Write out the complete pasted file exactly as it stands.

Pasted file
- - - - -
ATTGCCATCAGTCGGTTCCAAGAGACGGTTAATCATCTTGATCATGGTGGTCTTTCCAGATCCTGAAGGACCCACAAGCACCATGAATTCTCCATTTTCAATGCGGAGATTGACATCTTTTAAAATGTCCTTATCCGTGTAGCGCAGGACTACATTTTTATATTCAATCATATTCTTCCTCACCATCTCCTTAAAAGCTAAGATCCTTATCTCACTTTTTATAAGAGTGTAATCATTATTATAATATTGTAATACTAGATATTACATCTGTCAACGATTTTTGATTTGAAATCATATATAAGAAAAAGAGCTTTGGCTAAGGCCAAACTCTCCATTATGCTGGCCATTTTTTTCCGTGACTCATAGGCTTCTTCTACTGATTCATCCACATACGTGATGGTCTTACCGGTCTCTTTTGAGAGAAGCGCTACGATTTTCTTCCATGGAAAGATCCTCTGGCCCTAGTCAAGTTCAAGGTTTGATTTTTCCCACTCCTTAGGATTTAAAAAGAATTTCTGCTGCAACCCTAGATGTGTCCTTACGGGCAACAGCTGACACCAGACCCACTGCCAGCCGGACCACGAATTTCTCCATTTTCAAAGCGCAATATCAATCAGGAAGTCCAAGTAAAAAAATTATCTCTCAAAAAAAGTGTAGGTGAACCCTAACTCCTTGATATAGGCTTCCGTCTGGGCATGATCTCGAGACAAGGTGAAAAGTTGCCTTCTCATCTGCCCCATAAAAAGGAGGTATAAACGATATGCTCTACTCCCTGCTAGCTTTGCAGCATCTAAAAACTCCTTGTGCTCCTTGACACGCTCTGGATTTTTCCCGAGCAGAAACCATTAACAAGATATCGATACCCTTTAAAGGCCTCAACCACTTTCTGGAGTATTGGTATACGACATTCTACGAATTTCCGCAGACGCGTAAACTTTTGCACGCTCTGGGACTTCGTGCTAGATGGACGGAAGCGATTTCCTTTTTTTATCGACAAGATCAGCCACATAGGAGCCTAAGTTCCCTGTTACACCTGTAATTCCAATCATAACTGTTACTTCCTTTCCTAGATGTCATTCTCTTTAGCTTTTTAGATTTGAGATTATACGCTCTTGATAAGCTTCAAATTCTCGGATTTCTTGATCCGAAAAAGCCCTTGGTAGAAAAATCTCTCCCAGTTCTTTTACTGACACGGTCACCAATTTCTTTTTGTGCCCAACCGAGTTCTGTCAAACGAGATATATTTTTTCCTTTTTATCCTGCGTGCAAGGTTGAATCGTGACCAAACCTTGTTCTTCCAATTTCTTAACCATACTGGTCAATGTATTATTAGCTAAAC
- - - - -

ATTGCCATCAGTCGGTTCCAAGAGACGGTTAATCATCTTGATCATGGTGGTCTTTCCAGATCCTGAAGGACCCACAAGCACCATGAATTCTCCATTTTCAATGCGGAGATTGACATCTTTTAAAATGTCCTTATCCGTGTAGCGCAGGACTACATTTTTATATTCAATCATATTCTTCCTCACCATCTCCTTAAAAGCTAAGATCCTTATCTCACTTTTTATAAGAGTGTAATCATTATTATAATATTGTAATACTAGATATTACATCTGTCAACGATTTTTGATTTGAAATCATATATAAGAAAAAGAGCTTTGGCTAAGGCCAAACTCTCCATTATGCTGGCCATTTTTTTCCGTGACTCATAGGCTTCTTCTACTGATTCATCCACATACGTGATGGTCTTACCGGTCTCTTTTGAGAGAAGCGCTACGATTTTCTTCCATGGAAAGATCCTCTGGCCCTAGTCAAGTTCAAGGTTTGATTTTTCCCACTCCTTAGGATTTAAAAAGAATTTCTGCTGCAACCCTAGATGTGTCCTTACGGGCAACAGCTGACACCAGACCCACTGCCAGCCGGACCACGAATTTCTCCATTTTCAAAGCGCAATATCAATCAGGAAGTCCAAGTAAAAAAATTATCTCTCAAAAAAAGTGTAGGTGAACCCTAACTCCTTGATATAGGCTTCCGTCTGGGCATGATCTCGAGACAAGGTGAAAAGTTGCCTTCTCATCTGCCCCATAAAAAGGAGGTATAAACGATATGCTCTACTCCCTGCTAGCTTTGCAGCATCTAAAAACTCCTTGTGCTCCTTGACACGCTCTGGATTTTTCCCGAGCAGAAACCATTAACAAGATATCGATACCCTTTAAAGGCCTCAACCACTTTCTGGAGTATTGGTATACGACATTCTACGAATTTCCGCAGACGCGTAAACTTTTGCACGCTCTGGGACTTCGTGCTAGATGGACGGAAGCGATTTCCTTTTTTTATCGACAAGATCAGCCACATAGGAGCCTAAGTTCCCTGTTACACCTGTAATTCCAATCATAACTGTTACTTCCTTTCCTAGATGTCATTCTCTTTAGCTTTTTAGATTTGAGATTATACGCTCTTGATAAGCTTCAAATTCTCGGATTTCTTGATCCGAAAAAGCCCTTGGTAGAAAAATCTCTCCCAGTTCTTTTACTGACACGGTCACCAATTTCTTTTTGTGCCCAACCGAGTTCTGTCAAACGAGATATATTTTTTCCTTTTTATCCTGCGTGCAAGGTTGAATCGTGACCAAACCTTGTTCTTCCAATTTCTTAACCATACTGGTCAATGTATTATTAGCTAAAC